Dropshot Fishing For Bass


Hands down the dropshot is one of my favorite rigs to use, especially when other techniques won’t produce. A drop shot rig is one of those rigs that you can have tied on year round and always have the potential to catch fish. It’s not going to be the first bait I put in the water for the day but it for sure can be the second. That’s because a dropshot rig is not for covering water. You first want to use a power bait /or moving bait to cover lots of water and quickly locate the fish. Once you have a good idea where they are then you can slow down, use a finesse technique and pick off the leftovers. That is when the dropshot rig shines.

Where to use a drop shot rig:

A common misconception about the dropshot rig is that its only for deep water, that is false. Although a dropshot rig is more consistently fished in deep water (15-100 ft) you can catch fish one in just a couple feet of water and still catch fish. So you CAN fish the rig at any depth a bass lives and create the potential to catch them, that’s what makes it a special rig.

Around Cover / Structure:

Sometimes elements like weather can make a tough day of fishing out on the water, so if you just can’t seem to get any bites from using moving baits and reaction baits then you can switch over to a finesse type bait or rig like the dropshot and key in on a few main types of cover the bass may be around, that being submerged weed lines, submerged trees, and any sort of break line. Using your electronics to scan an area is key to locating which type of break-line the bass are on. Common types of structure the bass will be on in deeper water are deep water points that extend up into shallow water, secondary points off of the main point, deep creek channels, and deep water humps. A bonus is having weedlines that follow those under water points, and bottom composition transitions within the creek channels, which can all be seen on your graph.

When to use a drop shot rig:

  • in deep waters bass will often be in and around grass during the summer months (post spawn), the weeds provides a good supply of oxygen
  • On top of this you want to use the drop shot rig when you have pin pointed the bass either from search baits or from using your graphs

How to fish a drop shot rig:

Flutter It

If you are fishing in grass then you will need to adjust the distance between the weight and the hook to a little longer than the height of grass. By doing this you can let your bait flutter down into the grass and then pull it back up and keep it above the grass to be easily seen by fish. In other words let the bait flutter a little once the weight has bottom contact, then give very minor twitches to keep the bait afloat. Or slowly pull the bait up and out of the grass then let it flutter back down in into it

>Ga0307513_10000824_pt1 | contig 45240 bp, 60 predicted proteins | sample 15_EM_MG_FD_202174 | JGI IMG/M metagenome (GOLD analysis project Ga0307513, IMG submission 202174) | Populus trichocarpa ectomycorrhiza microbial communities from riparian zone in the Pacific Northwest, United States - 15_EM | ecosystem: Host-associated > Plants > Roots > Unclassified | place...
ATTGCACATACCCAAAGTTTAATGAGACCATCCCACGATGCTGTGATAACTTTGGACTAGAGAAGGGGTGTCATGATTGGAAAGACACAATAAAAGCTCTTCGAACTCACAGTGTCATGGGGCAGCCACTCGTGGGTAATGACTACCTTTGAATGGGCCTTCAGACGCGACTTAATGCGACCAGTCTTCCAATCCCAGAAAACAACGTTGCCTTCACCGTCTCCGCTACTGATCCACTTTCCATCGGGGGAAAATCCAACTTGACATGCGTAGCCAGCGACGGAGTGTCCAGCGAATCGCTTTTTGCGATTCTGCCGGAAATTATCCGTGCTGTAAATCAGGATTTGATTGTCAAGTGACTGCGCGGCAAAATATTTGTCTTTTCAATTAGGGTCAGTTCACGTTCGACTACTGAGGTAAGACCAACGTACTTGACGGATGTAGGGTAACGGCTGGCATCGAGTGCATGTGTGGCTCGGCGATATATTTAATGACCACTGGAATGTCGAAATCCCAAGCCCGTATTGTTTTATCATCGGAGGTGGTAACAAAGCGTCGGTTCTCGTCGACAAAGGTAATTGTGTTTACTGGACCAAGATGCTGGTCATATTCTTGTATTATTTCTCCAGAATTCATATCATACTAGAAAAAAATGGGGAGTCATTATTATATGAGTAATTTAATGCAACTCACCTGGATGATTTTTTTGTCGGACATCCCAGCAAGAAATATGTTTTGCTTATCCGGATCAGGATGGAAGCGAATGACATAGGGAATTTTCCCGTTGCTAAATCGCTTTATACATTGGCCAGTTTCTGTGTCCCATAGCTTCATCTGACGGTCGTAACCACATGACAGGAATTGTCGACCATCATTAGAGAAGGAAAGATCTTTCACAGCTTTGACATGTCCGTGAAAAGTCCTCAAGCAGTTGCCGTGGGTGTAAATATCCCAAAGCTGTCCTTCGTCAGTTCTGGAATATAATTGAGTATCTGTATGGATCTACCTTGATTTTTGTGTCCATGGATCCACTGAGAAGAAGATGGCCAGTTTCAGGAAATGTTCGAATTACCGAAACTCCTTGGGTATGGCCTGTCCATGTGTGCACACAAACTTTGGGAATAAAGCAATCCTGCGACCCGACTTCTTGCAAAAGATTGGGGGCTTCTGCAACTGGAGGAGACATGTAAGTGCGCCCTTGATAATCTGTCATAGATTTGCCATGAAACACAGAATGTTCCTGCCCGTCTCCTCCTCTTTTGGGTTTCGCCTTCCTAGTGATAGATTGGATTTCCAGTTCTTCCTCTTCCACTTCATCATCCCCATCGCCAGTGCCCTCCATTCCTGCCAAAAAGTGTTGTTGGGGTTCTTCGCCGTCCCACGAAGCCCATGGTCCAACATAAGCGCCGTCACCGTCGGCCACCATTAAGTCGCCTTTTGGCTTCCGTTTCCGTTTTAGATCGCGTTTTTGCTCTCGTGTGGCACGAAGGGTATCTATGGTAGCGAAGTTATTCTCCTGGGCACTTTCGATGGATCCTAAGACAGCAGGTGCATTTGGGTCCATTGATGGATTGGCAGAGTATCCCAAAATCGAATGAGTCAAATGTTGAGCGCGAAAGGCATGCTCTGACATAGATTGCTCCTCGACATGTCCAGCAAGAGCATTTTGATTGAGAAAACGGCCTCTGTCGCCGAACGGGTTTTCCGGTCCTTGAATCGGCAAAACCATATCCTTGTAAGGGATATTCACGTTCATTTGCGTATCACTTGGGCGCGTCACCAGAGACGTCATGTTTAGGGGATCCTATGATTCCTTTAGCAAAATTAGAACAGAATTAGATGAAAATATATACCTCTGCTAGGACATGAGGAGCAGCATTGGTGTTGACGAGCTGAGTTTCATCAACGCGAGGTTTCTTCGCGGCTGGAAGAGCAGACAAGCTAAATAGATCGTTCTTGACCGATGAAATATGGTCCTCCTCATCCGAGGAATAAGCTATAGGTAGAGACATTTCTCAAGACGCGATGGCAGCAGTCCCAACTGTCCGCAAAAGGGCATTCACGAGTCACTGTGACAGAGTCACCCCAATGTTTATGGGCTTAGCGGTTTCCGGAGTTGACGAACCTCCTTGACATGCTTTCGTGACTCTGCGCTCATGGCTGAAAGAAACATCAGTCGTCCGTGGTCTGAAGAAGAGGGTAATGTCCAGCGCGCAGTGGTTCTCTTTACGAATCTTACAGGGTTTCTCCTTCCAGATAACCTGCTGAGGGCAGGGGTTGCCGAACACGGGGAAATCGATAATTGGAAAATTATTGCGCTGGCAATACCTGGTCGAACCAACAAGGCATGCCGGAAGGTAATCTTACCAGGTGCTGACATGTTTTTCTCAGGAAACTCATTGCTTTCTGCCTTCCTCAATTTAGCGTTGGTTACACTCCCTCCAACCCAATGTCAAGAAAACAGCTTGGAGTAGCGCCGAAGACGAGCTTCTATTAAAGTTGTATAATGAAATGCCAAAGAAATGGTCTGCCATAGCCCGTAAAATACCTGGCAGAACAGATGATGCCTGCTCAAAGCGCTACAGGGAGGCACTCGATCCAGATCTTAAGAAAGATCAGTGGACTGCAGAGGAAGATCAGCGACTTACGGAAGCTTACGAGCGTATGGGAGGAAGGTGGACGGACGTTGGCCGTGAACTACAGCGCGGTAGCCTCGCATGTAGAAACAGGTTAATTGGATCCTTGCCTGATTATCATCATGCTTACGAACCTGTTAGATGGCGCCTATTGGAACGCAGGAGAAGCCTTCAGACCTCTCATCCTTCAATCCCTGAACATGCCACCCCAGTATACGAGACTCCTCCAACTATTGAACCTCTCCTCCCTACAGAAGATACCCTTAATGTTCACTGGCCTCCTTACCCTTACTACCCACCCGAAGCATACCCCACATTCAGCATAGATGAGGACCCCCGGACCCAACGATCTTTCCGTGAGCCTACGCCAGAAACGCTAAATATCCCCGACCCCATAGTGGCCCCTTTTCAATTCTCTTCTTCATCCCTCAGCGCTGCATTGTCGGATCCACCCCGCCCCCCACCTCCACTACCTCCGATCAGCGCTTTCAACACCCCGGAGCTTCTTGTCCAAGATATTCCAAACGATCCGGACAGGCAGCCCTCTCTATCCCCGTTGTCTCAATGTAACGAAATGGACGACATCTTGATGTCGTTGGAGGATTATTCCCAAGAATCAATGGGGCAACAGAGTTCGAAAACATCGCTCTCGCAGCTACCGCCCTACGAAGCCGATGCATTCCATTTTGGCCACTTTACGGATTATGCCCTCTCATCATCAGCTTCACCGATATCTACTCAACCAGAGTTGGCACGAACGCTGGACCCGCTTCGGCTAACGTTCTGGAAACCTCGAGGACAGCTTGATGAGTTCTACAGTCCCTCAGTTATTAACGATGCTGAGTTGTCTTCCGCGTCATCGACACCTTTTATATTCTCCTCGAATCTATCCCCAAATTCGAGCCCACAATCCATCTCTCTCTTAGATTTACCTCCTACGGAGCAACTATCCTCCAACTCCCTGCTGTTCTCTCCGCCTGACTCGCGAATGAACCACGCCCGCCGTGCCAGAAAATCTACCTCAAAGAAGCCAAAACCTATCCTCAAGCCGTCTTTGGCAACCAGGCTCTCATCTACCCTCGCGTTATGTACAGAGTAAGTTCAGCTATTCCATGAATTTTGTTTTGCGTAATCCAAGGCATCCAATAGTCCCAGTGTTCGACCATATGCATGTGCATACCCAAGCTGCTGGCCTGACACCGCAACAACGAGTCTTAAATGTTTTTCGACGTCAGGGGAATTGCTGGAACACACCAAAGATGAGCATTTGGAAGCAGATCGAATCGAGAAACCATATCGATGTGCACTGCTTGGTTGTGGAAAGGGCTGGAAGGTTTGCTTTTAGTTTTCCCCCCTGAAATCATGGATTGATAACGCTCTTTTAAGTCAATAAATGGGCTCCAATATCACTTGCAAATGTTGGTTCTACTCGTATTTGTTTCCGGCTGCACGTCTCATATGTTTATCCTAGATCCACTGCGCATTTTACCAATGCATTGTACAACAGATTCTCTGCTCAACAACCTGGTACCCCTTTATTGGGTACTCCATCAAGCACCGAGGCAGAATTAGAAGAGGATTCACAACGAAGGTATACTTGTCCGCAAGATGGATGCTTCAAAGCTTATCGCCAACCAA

Drag It

Another way to fish the dropshot rig is to slowly drag it along bottom, so if you have an idea of where the bass are then dragging it around that general area can help you locate the more specific spot they are on.

Dead Stick It

Once you know just about exactly where those bass are then you can slow it way down, let it sit and let the current or water movement give the bait a natural action. Dead Sticking a dropshot rig can sweep up any “left over bass” when the area has already been fished recently and when the bass are just stubborn. Sometimes just keeping it in front of them long enough can anger them into attacking.

What gear to use:

  • Rod: 6’6” – 7’0” medium action, fast action spinning rod
  • Reel: 6:4:1 gear ratio spinning reel
  • Line: either 15 – 20 braid to 8 – 12lb fluorocarbon leader or straight 8 – 12lb fluorocarbon
Rigging up
  • polymer knot is a good choice to tie the hook with so that it will maintain a perpendicular position with the line
  • The bait selection depends on what you are trying to imitate. If you find out they are feeding on craws, then use a craw imitator, same with the different types of baitfish
Choosing the Weight

Picking the correct weight is important and it is very situational. When fishing with a bottom composition of sand, silt, or mud using a rounded (ball) weight will give you the most sensitivity, when fishing in rocks using a ball shaped weight will minimize hangups vs using a pencil style weight. However, when fishing the dropshot in grass then its important to switch over to a pencil style weight to keep hangups and friction with the grass minimal.

What colors to use and when:

The colors of your soft plastic bait should depend on the creature, or baitfish you are trying to imitate. This is the number one priority for color choice. If you are not trying to imitate a specific fish or creature then go off of water clarity, with stained water use brighter colors. That means with clearer water go with natural and transparent colors.

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